A journey of revolts: bearing witness to the world outside us

Palestinian riot police block demonstrators during a protest following the violent death of activist Nizar Banat - Ramallah, June 2021 (APA Images)

Hurriyah Ziada

Mondoweiss  /  November 22, 2022

Hurriyah Ziada reflects on how the Arab uprisings and Palestinian youth movements revealed the best and worst of society.

In May 2021, we witnessed a Unity Intifada in Palestine. It extended across the lands which held us, and our power was once more revived as we confronted the fear of colonial practice implanted in us.  Almost one year later, we saw the killing of Shireen Abu Akleh on May 11 of this year. 

At that moment, all of Palestine was in collective grief.

In the streets we afforded ourselves a moment to grieve. Just a moment to cry and allow our bodies to feel all wounds — the ones we experienced and those that are older than us. It was as though, for a moment, we collectively broke free from submission and repression. 

It was in that brief instant that I realized that while colonial regimes and oppressive powers might have mastered how to  rule by fear and imprisonment, they are neither able to comprehend nor control the eruption of collective revolt.    

In 2011, the Arab revolutions  in Tunisia and Egypt had a special place in our spirits. After 29 years of Husni Mubarak’s rule over the Arab Republic of Egypt, the Egyptian people  protested against the ruler and his rule at Tahrir Square, demanding the fall of the regime. 

The Tunisian people raised the volume of their demand to put a limit on the rule of Ben Ali. After years of being too afraid to delve into politics, due to the imposed absence of those opposing the regime, it seemed that those people were somewhere behind the sun, as was communicated in Tunisian circles prior to the revolution.

The revolutionary contagion extended to the entirety of the Arab world. It was a shock to witness the revolutionaries in the streets, a sight that ripped youth from decades of despair and indifference. 

We went into the streets in Palestine as well. We demanded elections for a new Palestinian National Council, holding up the slogan “A new National Council, representing Palestinians across the world.” We went on strike and protested in central Palestinian cities, where we were met by Palestinian security forces. At times they would try to contain us, and at others they would meet us with violence and censorship. This experience left me with the awareness that in times of revolt, we experience the best and the worst of society. We witnessed solidarity and collective appreciation for the land and its people, and we experienced neglect from  our male friends and comrades, who viewed themselves as intellectually superior and more level-headed than their fellow female activists.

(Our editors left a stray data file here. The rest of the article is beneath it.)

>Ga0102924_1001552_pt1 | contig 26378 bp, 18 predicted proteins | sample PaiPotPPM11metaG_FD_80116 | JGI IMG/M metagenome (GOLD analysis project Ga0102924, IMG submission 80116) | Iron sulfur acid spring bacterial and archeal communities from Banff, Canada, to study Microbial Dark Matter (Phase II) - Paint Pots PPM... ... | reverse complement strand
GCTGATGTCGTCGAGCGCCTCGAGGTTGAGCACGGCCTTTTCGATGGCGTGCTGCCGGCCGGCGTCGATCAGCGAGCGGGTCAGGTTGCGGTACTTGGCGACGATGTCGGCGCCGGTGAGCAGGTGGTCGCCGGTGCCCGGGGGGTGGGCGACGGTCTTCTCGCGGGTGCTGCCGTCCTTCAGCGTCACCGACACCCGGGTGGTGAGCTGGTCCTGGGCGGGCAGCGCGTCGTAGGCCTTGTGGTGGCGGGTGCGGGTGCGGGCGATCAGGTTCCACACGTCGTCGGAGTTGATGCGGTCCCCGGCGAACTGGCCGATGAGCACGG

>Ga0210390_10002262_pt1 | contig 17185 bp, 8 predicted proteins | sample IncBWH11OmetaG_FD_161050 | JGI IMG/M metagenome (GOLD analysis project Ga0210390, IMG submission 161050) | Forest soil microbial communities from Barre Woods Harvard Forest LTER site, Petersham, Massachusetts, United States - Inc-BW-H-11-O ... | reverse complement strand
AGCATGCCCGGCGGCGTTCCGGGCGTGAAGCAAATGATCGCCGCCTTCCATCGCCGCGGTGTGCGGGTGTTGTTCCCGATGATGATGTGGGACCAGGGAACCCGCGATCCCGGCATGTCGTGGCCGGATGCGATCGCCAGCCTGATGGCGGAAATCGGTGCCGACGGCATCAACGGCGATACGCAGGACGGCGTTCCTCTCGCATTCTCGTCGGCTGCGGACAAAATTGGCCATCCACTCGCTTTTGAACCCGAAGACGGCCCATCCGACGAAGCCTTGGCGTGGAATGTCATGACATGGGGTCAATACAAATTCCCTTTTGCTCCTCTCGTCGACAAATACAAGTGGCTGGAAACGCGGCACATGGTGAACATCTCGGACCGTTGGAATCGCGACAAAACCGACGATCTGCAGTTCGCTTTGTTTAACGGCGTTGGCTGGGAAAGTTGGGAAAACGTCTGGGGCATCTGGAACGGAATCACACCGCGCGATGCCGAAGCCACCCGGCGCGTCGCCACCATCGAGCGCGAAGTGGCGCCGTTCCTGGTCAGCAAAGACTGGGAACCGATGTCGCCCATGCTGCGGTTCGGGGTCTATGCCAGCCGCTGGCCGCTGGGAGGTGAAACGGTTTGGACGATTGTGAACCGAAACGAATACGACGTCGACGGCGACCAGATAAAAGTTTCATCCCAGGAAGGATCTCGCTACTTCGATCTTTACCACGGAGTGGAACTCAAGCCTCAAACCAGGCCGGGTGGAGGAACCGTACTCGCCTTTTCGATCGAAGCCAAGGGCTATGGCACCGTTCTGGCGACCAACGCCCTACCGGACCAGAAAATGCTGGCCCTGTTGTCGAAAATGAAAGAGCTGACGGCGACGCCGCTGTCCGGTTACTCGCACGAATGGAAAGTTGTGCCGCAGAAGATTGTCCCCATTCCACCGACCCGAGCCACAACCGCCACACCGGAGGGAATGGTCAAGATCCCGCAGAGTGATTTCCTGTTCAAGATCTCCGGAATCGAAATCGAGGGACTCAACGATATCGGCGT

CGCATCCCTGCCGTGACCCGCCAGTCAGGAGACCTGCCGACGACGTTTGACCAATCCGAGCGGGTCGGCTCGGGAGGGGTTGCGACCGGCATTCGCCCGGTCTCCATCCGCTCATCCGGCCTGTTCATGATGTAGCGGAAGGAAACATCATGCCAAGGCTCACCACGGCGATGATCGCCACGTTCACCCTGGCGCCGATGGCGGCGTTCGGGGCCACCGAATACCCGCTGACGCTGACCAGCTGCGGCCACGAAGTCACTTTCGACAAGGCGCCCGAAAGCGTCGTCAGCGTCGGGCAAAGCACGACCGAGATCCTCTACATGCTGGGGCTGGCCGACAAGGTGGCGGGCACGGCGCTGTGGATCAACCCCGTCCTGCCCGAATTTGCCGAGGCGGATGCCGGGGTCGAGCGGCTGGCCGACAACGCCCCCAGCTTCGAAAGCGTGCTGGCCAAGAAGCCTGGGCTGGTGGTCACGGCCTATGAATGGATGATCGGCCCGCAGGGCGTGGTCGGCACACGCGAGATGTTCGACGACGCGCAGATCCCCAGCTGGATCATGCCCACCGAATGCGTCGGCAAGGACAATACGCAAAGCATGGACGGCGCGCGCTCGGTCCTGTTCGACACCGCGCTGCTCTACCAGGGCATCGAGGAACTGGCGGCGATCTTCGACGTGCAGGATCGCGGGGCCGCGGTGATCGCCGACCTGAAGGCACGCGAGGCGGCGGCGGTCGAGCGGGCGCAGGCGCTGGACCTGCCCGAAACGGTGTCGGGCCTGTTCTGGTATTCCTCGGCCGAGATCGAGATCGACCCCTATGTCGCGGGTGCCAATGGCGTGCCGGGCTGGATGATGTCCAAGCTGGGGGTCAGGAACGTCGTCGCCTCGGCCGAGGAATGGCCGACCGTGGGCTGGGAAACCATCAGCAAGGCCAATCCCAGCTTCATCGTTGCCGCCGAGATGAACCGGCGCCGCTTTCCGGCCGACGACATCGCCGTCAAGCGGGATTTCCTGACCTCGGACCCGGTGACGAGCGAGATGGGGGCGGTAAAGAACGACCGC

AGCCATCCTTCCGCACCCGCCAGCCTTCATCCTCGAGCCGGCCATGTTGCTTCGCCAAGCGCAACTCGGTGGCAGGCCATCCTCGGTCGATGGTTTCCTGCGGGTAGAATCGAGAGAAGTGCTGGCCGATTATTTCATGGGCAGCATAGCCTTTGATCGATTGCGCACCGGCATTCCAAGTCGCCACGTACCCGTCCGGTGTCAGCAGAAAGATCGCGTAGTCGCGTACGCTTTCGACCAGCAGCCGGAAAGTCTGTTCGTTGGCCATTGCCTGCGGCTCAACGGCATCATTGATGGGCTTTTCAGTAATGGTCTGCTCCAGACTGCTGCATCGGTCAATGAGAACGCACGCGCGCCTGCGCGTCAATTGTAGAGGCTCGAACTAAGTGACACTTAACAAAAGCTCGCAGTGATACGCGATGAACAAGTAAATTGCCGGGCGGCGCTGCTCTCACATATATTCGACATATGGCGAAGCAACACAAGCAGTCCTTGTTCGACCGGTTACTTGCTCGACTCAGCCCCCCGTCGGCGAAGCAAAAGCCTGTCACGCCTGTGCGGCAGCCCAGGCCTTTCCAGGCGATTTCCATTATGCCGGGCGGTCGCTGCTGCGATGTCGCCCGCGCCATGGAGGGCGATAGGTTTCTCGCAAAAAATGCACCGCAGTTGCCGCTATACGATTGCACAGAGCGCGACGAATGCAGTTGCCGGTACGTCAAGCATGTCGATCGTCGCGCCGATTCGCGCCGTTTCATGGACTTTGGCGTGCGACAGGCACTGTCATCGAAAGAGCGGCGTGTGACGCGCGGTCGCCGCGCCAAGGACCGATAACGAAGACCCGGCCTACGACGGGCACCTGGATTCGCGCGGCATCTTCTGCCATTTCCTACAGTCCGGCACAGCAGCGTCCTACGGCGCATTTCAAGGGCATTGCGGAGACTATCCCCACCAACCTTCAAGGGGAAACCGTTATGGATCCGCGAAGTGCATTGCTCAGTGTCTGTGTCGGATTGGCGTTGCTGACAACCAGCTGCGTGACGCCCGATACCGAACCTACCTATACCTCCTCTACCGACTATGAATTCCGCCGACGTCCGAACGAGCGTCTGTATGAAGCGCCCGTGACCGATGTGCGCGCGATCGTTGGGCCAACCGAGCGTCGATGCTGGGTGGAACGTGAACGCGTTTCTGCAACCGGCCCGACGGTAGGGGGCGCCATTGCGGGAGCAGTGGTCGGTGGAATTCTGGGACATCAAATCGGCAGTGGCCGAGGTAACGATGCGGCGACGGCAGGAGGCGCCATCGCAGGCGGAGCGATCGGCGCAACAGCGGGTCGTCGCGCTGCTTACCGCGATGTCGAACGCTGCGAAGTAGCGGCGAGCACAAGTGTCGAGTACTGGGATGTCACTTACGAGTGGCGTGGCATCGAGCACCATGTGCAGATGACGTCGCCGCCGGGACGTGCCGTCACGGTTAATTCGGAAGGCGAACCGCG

The spread of the Arab revolts in the world insisted that we join the wave of  revolt internally. It made us raise our voices to create change in Palestinian society, in the name of unity. The settler-colonial reality in Palestine also guided us to  protest against settlements in areas that excelled in resistance, such as Nabi Saleh and Bi’lin

The point was to avoid having our behavior be dictated by reactions. We watched developments at the social and political levels across the region. The slogans echoing across the Arab world spoke to one another, with only subtle changes to dialects and accents. After Mubarak declared that he would step down from his rule, different groups and individuals started planning protests in Manara Square, to celebrate with Egypt and its people. We headed to the streets spontaneously, resembling organized chaos. Out joy could not be contained as we  all chanted “The people of Egypt brought down the regime.”